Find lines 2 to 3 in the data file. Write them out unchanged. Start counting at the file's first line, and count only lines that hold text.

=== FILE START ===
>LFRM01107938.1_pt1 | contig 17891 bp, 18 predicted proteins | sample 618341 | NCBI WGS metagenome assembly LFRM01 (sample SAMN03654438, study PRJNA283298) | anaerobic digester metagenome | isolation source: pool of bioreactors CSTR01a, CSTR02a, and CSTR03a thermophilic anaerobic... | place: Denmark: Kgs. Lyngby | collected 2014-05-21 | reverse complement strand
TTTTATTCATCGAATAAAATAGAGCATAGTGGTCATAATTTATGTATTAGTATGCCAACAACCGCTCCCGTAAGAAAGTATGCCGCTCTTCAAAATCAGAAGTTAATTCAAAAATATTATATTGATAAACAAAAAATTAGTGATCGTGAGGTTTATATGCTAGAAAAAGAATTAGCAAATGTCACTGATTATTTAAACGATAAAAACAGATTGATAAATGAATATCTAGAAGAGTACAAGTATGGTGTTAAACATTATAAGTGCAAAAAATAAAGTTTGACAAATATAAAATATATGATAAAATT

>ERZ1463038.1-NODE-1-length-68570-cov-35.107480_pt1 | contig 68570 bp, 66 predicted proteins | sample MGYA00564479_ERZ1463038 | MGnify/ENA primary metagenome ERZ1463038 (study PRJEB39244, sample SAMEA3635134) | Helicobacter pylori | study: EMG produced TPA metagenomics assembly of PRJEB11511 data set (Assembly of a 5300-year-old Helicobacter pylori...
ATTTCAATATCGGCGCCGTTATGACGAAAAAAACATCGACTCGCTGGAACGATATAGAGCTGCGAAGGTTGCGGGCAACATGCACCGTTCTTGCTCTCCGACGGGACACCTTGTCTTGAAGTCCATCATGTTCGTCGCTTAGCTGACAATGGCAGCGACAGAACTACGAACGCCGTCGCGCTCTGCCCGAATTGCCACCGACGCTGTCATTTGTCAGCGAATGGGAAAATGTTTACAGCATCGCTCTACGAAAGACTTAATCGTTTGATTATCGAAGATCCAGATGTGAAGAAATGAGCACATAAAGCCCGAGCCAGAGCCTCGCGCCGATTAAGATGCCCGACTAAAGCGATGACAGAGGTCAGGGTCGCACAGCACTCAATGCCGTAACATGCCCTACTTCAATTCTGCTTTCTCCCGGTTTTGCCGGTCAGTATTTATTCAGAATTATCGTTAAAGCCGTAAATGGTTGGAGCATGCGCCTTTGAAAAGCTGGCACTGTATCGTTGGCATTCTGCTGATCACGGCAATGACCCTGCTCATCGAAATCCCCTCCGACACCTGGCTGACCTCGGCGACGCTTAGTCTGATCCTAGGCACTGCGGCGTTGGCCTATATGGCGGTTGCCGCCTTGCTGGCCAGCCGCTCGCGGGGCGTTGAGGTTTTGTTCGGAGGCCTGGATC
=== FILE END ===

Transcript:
TTTTATTCATCGAATAAAATAGAGCATAGTGGTCATAATTTATGTATTAGTATGCCAACAACCGCTCCCGTAAGAAAGTATGCCGCTCTTCAAAATCAGAAGTTAATTCAAAAATATTATATTGATAAACAAAAAATTAGTGATCGTGAGGTTTATATGCTAGAAAAAGAATTAGCAAATGTCACTGATTATTTAAACGATAAAAACAGATTGATAAATGAATATCTAGAAGAGTACAAGTATGGTGTTAAACATTATAAGTGCAAAAAATAAAGTTTGACAAATATAAAATATATGATAAAATT

>ERZ1463038.1-NODE-1-length-68570-cov-35.107480_pt1 | contig 68570 bp, 66 predicted proteins | sample MGYA00564479_ERZ1463038 | MGnify/ENA primary metagenome ERZ1463038 (study PRJEB39244, sample SAMEA3635134) | Helicobacter pylori | study: EMG produced TPA metagenomics assembly of PRJEB11511 data set (Assembly of a 5300-year-old Helicobacter pylori...